In the beginning, our sacred stories tell us, God created every human being in the image and likeness of God. Male and female, God created them: each an image of God alive and unique on this earth. This is arguably the most radical theological idea ever, because what follows is the ethical requirement for each of us to treat others as children of God. Come to think of it, it also means that we must treat ourselves as beloved and irreplaceable children of God. I think God looked at each one of you the day you were born and fell in love with you. I think God looked at you wondering: what aspect of myself will be revealed in this human being? How will this baby carry the divine into the world?
Can you remember the fist time you held a baby that you really, really loved? Your own child, a niece or nephew, or a younger sibling? Do you remember looking into that baby’s eyes and thinking, “whatever it takes to protect this beloved one, I will do it”? Now imagine knowing that a powerful man wants to hurt your baby. On purpose. That is the premise of the somber lullaby the choir sang, “Lully, Lullay”—the threat of violence turned on innocent children. That’s what Mary and Joseph faced when they knew they had to run to Egypt, to the place their people had once escaped from slavery. They had to leave their homeland, and the home of their ancestors, the place where their temple stood, and flee to a place whose language they didn’t speak, where they couldn’t worship in their temple, where they would carry the stigma of the foreigner. They had to make this journey alone through the desert, not knowing how the Egyptians would receive them. But that was still better than facing the anger and violence of King Herod. Better than risking the life of their new child.
The story of God’s people is one of repeated danger and exile. The patriarchs—Abraham, Isaac, and Jacob—fled to Egypt several times because of famine. The early Israelites were enslaved there before God liberated them in the Exodus. But then they were threatened and exiled by another powerful kingdom. There is no other religious tradition that has been so affected by experiences of loss and exile, which is why the Bible is the first collection of texts that emphasize, over and over, people’s duty to care for and even love the foreigner, the immigrant, the refugee.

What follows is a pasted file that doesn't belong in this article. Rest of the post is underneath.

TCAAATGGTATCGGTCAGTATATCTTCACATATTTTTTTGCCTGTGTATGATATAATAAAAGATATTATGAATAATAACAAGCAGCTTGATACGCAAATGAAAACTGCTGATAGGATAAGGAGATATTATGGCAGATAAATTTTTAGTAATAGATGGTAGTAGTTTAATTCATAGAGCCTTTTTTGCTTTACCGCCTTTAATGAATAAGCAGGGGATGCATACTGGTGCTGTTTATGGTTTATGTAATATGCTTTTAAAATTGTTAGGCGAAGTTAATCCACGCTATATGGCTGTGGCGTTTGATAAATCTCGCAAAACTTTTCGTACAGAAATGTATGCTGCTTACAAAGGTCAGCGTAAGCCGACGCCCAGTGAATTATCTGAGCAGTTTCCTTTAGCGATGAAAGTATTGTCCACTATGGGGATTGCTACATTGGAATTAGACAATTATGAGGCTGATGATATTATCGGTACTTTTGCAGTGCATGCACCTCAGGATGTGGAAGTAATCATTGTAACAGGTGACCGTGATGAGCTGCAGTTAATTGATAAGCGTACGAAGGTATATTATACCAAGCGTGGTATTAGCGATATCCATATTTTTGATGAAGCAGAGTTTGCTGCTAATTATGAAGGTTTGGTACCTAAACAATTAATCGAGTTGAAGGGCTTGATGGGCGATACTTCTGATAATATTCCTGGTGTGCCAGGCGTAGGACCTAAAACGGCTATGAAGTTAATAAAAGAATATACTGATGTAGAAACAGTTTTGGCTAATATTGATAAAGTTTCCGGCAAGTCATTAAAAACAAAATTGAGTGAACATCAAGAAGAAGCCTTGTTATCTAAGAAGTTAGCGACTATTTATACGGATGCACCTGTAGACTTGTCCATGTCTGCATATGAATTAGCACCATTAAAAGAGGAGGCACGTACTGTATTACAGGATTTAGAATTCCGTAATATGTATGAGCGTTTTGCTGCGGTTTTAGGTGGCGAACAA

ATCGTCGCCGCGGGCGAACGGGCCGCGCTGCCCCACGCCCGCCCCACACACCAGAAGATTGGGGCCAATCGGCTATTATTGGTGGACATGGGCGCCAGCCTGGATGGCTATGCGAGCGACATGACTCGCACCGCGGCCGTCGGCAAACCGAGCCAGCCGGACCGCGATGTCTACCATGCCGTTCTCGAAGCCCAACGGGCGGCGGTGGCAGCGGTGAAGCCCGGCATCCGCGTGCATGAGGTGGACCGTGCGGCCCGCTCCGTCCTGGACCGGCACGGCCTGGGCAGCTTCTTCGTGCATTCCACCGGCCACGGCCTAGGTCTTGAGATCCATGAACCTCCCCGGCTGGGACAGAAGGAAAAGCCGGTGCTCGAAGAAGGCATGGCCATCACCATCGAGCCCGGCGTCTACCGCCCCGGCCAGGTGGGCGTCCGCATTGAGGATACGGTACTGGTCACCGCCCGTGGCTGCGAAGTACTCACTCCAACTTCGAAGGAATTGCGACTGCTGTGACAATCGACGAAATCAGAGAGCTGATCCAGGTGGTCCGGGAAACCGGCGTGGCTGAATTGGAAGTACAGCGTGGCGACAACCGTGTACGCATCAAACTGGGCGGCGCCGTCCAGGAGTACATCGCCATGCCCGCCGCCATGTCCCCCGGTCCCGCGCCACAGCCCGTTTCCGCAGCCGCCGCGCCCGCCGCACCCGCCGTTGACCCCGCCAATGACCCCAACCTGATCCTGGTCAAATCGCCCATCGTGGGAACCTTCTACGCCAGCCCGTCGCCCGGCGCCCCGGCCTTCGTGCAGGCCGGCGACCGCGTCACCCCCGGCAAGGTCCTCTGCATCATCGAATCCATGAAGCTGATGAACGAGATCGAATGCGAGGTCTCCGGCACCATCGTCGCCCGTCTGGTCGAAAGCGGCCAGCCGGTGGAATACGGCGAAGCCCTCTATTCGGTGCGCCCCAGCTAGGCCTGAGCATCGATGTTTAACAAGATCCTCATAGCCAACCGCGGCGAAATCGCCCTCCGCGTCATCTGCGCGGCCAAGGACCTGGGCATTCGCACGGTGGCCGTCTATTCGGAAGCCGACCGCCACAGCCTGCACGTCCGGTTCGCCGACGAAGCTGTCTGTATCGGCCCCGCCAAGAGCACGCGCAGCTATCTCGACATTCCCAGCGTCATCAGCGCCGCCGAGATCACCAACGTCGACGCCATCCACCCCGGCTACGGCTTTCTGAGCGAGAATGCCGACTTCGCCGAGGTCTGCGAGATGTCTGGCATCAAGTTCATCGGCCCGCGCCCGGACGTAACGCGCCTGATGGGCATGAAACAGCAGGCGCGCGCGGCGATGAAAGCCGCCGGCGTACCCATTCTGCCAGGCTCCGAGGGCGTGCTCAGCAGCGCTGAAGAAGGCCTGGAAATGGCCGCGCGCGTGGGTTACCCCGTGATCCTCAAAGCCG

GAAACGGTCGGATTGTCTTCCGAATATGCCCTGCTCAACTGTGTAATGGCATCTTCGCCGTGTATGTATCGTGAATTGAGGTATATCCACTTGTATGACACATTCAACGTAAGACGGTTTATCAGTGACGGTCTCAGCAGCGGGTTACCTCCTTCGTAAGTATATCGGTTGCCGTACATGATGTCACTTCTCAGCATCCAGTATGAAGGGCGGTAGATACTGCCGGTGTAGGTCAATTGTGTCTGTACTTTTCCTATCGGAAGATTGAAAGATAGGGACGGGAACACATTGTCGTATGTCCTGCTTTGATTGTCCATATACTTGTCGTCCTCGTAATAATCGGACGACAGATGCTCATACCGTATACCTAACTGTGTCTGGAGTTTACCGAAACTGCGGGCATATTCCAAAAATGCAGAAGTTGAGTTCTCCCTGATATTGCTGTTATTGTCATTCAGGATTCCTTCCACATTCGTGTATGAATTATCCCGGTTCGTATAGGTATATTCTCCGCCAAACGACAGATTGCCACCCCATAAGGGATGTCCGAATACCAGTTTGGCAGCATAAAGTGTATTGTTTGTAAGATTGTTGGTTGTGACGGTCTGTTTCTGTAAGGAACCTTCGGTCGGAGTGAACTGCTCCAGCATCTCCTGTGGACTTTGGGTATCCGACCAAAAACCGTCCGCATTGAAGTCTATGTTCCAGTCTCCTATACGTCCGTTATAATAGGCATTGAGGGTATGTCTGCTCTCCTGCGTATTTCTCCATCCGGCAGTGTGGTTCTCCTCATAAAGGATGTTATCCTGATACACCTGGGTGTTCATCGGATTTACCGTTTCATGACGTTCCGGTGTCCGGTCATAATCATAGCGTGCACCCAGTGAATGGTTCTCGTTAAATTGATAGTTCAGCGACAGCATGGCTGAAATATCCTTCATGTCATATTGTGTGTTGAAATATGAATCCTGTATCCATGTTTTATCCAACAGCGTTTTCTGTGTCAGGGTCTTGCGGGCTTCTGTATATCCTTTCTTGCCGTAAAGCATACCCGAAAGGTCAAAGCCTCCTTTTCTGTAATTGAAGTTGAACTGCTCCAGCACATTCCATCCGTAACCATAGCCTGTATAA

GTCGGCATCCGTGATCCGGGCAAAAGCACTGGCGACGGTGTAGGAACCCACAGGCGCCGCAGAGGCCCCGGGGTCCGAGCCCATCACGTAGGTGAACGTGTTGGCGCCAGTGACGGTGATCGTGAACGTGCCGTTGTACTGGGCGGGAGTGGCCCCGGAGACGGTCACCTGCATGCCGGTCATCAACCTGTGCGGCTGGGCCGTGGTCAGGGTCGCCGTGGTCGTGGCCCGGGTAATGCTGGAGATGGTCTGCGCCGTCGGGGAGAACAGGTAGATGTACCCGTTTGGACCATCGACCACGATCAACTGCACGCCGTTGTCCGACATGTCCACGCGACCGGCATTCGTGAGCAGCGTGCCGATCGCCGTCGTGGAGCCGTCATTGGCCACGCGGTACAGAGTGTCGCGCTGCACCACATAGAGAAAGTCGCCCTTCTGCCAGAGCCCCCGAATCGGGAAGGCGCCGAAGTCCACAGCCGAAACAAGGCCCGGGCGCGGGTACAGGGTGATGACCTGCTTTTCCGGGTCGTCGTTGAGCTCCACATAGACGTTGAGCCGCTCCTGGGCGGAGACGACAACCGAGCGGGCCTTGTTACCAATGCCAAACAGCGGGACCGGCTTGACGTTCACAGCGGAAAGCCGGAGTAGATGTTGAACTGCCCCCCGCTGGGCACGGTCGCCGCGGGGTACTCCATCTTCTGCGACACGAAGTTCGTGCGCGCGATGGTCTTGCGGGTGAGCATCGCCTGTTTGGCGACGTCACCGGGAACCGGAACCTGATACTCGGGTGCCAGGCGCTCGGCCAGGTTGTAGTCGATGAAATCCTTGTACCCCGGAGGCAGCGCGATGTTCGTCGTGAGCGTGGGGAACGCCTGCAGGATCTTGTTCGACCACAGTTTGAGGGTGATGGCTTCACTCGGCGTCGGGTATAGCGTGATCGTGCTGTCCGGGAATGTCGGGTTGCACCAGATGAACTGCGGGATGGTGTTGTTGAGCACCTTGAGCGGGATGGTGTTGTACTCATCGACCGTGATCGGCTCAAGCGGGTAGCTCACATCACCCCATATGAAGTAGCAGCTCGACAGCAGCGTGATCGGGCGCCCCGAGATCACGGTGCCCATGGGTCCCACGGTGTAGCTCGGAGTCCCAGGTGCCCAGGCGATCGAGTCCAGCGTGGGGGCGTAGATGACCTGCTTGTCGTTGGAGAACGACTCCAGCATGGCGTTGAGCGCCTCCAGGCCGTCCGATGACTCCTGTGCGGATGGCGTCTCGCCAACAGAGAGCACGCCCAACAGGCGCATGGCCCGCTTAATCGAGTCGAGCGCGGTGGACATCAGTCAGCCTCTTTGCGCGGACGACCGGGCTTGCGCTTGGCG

So the Holy Family’s flight into Egypt is another chapter in a long story of being uprooted and seeking safety in a foreign land. But they are not the only exiles in this story. God is also in exile.
Just as we did when we held beloved babies, Mary and Joseph looked into the eyes of their newborn son and knew they would do anything to save his life. In the same way, God looked into the eyes of every human being, those people created in God’s own image and likeness, and knew God would do whatever it took to save our lives. Even abandoning heaven and going into exile in creation, in the world, in us.
What this means is that the story of God’s love for us is dynamic—it is about crossing borders, breaking rules, making the last first and many who are first, last. It is about breaking down walls: the walls separating us from one another, human from human, and the walls separating humanity from God. From the creation of humanity in God’s image and likeness to the birth of a baby who is in fact somehow human and divine at once, the story God has been telling us through Scripture is about all the ways God is trying to awaken us to the divinity in each other.
The Christ Child is God’s most radical call to us of all. It is the call to recognize the dignity and worth of every human being, including a little brown baby in an occupied territory, one who will soon become a refugee. God looks at us out of the eyes of that child and asks for us to love him, to protect him, to make the world safer for him and all the other little babies born into poverty and pain. God stands at all the walls that divide us from each other and begs us: let God in.
What does that look like? It is to embrace the gift of the divine we were given at our own birth, to reach out with it to each other. In grown-up Jesus’ own words it looks like feeding the hungry, giving the thirsty something to drink, welcoming in the stranger, clothing the naked, tending the sick, and visiting the prisoner. As Jesus says, “whatever you do to the least of these, who are my family, you do to me as well.” That is the ethic of Christmas, the message of the holy child: Christ is with and within everyone who is hungry or thirsty or naked or sick, every stranger at the gate, everyone behind bars. Come let us adore him, the vulnerable one. Come, let us clothe and feed him. Come, let us welcome him in and make him at home. This Christmas, look around you. Look for God. Let God in.